Underground Film Journal

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Douglas Rushkoff: The Myth Of Free

By Mike Everleth ⋅ February 24, 2010

(NOTE: The below article is based on a longer interview that is no longer available online. But, above is the relevant part.)

The above embedded video is only tangentially related to underground film, but in this interview from a BBC documentary — shown in its “raw” form so we don’t hear the interviewer’s questions — media theorist Douglas Ruskoff makes a very salient argument against the modern, popular myth that everything, including movies, is free online. (Sit through the Facebook discussion until he gets to the “free” portion of the interview.)

The whole notion that anything is free online has always been problematic to me personally, but I could never really pinpoint why. So, it was very interesting to hear Rushkoff discuss the idea in clear language that the whole open source movement isn’t really “free” as its proponents claim since it all still exists within the same closed world economic system. The system is still the same, just the flow of money has changed.

Just to use myself as an example, it’s very tempting to say that I create¬†the Underground Film Journal for “free” since I didn’t have to pay for the open source WordPress software to run it. But, in fact, this website costs me a great deal to produce once I factor in the computer equipment I’ve bought, the server space I pay for and the home cable Internet service I pay for every month. Sure, I use my computer for lots of other things besides the Underground Film Journal, but if this website were my sole source of income, I would need to factor those costs against whatever profits I made.

Of course, filmmakers have it rougher than bloggers because of the extra expense of purchasing production equipment. Also, underground filmmakers probably aren’t expecting to make much money from their efforts, but it’s not unreasonable to make something.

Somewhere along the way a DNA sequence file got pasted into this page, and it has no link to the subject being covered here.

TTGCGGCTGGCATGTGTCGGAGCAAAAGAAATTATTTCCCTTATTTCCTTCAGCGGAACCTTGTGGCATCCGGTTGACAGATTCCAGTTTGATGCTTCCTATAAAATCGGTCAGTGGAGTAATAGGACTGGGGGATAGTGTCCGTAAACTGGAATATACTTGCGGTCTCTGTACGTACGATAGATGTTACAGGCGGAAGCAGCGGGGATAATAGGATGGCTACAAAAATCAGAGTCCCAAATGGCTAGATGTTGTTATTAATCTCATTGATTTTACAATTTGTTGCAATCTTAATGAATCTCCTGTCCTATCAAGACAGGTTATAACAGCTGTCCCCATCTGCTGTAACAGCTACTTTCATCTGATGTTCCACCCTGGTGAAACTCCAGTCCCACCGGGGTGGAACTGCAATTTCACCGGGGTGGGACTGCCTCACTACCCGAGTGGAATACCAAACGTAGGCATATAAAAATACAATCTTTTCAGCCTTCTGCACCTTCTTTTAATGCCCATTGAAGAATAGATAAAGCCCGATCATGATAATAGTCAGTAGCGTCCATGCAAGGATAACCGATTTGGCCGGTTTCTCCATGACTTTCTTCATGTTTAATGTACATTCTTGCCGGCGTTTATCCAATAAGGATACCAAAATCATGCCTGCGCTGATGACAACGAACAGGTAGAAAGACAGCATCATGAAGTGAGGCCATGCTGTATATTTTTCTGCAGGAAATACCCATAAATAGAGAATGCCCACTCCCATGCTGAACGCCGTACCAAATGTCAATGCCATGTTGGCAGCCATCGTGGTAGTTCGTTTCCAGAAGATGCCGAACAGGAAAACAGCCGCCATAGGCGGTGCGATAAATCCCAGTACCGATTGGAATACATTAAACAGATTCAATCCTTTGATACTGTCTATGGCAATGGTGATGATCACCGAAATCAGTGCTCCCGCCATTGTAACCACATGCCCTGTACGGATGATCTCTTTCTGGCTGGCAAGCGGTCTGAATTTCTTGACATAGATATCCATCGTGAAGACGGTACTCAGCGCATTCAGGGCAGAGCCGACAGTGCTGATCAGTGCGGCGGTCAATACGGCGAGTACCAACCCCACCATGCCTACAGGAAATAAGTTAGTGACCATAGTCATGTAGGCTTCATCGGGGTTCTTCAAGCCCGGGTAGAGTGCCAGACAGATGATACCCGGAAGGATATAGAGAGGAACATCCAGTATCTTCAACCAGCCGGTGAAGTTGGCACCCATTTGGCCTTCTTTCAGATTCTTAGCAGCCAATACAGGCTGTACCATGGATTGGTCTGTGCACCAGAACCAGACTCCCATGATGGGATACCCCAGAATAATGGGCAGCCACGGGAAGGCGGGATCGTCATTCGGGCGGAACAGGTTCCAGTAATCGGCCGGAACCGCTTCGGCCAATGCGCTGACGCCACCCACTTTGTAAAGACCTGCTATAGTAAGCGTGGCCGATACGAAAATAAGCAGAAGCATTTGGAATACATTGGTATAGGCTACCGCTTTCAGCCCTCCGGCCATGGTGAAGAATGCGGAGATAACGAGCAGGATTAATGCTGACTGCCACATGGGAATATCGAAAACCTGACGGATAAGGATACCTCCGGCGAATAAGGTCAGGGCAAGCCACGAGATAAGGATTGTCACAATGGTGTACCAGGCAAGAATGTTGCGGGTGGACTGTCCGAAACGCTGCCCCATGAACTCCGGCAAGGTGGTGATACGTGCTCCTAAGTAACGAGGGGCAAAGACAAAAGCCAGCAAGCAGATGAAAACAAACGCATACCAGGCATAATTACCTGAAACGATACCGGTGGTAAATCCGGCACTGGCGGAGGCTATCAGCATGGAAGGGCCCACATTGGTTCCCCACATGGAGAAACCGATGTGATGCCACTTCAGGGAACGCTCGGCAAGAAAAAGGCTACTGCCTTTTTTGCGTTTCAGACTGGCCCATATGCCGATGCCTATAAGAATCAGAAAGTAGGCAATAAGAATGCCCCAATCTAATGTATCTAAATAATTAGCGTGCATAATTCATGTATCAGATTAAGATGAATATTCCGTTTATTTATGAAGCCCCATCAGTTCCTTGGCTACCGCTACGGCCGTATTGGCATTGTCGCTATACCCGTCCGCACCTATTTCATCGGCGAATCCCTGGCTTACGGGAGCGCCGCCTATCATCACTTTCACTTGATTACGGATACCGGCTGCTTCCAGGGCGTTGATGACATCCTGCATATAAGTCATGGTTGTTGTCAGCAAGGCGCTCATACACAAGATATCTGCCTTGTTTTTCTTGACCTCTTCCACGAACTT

I also watch tons of films on YouTube, Vimeo and other sites. Again, it’s tempting to say I watch them for “free” since I don’t pay the filmmakers or a distributor, but I actually shell out a lot of money to my cable Internet provider a month for this viewing privilege.

And I’m not begrudging my Internet provider or computer manufacturer or hosting company that I have to pay them money. Hey, I’m happy to because I love the Internet!

The concept of giving away a movie for “free” has taken hold in the indie film world with the theory that doing that will draw in fans who will eventually spend their money on product. In reality, in this “free” model, filmmakers have to expect viewers to pay twice for their product: Once by the cost of their computer and Internet access and the other by direct payment. But, obviously, promoting a “pay twice” movement to support filmmakers probably isn’t such a great idea.

There are rewards other than financial to posting a film online for “free.” Shit, who does all this just for the money anyway? Films are made to be seen, so a filmmaker has to make that happen whichever way possible. But, at the same time, having some money flowing into the underground film world, too, would be nice.

But how to do that? Monetize uploaded films through ad programs like Google Adsense and Project Wonderful, two programs I run on this site? Go outside of traditional distribution venues? Make films that appeal to specialized subcultures? Form partnerships with non-media companies? All of these things?

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